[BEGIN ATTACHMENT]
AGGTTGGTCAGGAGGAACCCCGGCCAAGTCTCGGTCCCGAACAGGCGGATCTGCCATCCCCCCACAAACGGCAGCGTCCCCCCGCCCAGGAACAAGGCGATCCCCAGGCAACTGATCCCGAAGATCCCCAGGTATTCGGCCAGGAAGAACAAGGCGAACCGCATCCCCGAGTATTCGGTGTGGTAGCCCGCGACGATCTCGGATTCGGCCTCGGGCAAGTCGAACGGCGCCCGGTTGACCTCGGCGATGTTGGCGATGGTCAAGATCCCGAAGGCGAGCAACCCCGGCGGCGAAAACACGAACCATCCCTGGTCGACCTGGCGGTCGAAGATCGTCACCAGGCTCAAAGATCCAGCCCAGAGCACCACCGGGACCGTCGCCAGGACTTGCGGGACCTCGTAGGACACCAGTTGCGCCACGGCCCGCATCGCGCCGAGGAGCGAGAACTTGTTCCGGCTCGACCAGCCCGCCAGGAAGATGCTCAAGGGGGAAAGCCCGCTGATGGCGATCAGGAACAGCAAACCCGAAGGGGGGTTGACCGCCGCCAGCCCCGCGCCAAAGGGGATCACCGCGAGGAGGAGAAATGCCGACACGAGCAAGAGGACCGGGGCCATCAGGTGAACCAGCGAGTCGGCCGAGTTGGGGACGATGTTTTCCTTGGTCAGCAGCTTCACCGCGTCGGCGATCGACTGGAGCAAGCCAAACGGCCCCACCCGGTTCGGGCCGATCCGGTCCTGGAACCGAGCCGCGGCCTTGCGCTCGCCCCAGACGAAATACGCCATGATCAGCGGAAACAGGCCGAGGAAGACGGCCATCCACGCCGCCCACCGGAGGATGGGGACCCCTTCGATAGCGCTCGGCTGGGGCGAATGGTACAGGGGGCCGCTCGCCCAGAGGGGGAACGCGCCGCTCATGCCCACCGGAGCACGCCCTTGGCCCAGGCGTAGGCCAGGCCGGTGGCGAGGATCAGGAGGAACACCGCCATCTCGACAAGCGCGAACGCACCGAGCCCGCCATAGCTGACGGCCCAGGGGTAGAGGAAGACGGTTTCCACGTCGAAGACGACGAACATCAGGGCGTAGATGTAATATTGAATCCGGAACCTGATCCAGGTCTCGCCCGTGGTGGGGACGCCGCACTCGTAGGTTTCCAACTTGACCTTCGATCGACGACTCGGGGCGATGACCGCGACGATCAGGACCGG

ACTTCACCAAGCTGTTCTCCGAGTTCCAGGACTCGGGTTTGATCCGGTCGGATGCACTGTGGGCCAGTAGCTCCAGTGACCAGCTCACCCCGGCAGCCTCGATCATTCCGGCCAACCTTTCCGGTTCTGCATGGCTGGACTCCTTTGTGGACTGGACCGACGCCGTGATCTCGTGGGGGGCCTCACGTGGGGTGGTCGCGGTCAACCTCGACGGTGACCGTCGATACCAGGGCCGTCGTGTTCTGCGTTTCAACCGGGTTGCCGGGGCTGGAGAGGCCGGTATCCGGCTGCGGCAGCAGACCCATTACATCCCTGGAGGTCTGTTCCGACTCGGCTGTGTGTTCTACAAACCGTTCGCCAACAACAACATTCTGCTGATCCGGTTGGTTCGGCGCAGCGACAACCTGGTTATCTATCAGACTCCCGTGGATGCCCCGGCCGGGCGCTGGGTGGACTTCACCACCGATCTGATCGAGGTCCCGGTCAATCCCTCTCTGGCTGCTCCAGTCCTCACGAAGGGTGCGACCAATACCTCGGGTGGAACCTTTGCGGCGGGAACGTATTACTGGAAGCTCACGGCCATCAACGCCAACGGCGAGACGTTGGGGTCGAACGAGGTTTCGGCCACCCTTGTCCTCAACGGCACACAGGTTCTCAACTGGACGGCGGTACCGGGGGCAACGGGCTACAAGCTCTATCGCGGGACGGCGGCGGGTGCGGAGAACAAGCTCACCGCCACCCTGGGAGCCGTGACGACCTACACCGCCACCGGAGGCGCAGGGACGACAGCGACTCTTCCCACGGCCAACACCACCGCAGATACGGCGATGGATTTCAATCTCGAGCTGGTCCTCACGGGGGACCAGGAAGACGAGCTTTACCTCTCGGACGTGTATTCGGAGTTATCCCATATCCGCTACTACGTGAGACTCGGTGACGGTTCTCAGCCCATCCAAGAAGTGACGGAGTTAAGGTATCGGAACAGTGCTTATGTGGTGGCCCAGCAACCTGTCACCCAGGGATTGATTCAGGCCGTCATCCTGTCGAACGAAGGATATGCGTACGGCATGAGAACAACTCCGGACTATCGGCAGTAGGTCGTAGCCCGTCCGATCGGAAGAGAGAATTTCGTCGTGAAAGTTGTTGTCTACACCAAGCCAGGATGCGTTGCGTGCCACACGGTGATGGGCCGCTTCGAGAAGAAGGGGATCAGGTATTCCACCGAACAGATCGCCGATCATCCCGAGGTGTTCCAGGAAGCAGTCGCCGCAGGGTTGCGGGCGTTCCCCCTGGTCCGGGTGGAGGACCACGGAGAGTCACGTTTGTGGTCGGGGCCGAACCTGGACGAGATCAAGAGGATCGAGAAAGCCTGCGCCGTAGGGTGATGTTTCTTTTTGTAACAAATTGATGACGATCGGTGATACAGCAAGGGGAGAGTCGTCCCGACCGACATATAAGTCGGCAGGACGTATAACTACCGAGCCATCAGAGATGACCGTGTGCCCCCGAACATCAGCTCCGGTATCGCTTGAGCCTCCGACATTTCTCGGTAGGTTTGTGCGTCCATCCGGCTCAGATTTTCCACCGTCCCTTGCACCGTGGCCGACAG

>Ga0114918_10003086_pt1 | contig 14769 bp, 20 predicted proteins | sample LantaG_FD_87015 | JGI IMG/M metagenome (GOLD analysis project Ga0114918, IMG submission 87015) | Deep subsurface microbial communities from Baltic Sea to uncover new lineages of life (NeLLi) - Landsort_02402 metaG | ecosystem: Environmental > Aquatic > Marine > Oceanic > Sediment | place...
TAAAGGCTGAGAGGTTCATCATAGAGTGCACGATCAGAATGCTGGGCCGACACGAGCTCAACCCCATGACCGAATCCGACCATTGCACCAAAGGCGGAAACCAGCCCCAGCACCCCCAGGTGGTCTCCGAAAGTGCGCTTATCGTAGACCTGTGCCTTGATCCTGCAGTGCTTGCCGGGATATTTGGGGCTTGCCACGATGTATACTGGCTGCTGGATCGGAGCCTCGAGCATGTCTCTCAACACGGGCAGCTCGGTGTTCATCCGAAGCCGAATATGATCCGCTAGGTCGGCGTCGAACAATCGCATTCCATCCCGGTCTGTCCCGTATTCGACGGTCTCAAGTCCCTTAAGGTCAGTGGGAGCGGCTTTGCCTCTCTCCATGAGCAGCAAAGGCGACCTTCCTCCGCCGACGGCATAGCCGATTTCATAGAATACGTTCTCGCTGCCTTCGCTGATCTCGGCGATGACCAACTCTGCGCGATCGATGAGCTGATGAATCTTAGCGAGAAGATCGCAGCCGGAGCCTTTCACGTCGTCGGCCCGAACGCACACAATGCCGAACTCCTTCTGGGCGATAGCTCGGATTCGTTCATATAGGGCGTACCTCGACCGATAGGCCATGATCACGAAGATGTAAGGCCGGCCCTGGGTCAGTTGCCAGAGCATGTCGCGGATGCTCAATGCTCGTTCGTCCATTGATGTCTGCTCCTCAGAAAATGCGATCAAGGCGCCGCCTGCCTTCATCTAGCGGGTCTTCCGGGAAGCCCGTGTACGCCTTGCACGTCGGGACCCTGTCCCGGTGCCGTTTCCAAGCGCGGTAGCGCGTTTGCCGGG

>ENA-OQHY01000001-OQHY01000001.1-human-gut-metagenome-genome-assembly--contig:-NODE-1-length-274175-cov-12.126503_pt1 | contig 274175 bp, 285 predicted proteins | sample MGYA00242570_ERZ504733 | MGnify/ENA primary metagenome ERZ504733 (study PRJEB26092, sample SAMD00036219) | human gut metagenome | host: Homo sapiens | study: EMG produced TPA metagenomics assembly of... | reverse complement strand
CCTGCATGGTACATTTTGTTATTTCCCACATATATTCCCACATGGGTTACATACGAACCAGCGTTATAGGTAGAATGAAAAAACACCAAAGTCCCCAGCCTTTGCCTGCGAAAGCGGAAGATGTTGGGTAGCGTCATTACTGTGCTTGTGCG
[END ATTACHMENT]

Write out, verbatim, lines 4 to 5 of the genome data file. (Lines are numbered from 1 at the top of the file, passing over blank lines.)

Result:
TAAAGGCTGAGAGGTTCATCATAGAGTGCACGATCAGAATGCTGGGCCGACACGAGCTCAACCCCATGACCGAATCCGACCATTGCACCAAAGGCGGAAACCAGCCCCAGCACCCCCAGGTGGTCTCCGAAAGTGCGCTTATCGTAGACCTGTGCCTTGATCCTGCAGTGCTTGCCGGGATATTTGGGGCTTGCCACGATGTATACTGGCTGCTGGATCGGAGCCTCGAGCATGTCTCTCAACACGGGCAGCTCGGTGTTCATCCGAAGCCGAATATGATCCGCTAGGTCGGCGTCGAACAATCGCATTCCATCCCGGTCTGTCCCGTATTCGACGGTCTCAAGTCCCTTAAGGTCAGTGGGAGCGGCTTTGCCTCTCTCCATGAGCAGCAAAGGCGACCTTCCTCCGCCGACGGCATAGCCGATTTCATAGAATACGTTCTCGCTGCCTTCGCTGATCTCGGCGATGACCAACTCTGCGCGATCGATGAGCTGATGAATCTTAGCGAGAAGATCGCAGCCGGAGCCTTTCACGTCGTCGGCCCGAACGCACACAATGCCGAACTCCTTCTGGGCGATAGCTCGGATTCGTTCATATAGGGCGTACCTCGACCGATAGGCCATGATCACGAAGATGTAAGGCCGGCCCTGGGTCAGTTGCCAGAGCATGTCGCGGATGCTCAATGCTCGTTCGTCCATTGATGTCTGCTCCTCAGAAAATGCGATCAAGGCGCCGCCTGCCTTCATCTAGCGGGTCTTCCGGGAAGCCCGTGTACGCCTTGCACGTCGGGACCCTGTCCCGGTGCCGTTTCCAAGCGCGGTAGCGCGTTTGCCGGG

>ENA-OQHY01000001-OQHY01000001.1-human-gut-metagenome-genome-assembly--contig:-NODE-1-length-274175-cov-12.126503_pt1 | contig 274175 bp, 285 predicted proteins | sample MGYA00242570_ERZ504733 | MGnify/ENA primary metagenome ERZ504733 (study PRJEB26092, sample SAMD00036219) | human gut metagenome | host: Homo sapiens | study: EMG produced TPA metagenomics assembly of... | reverse complement strand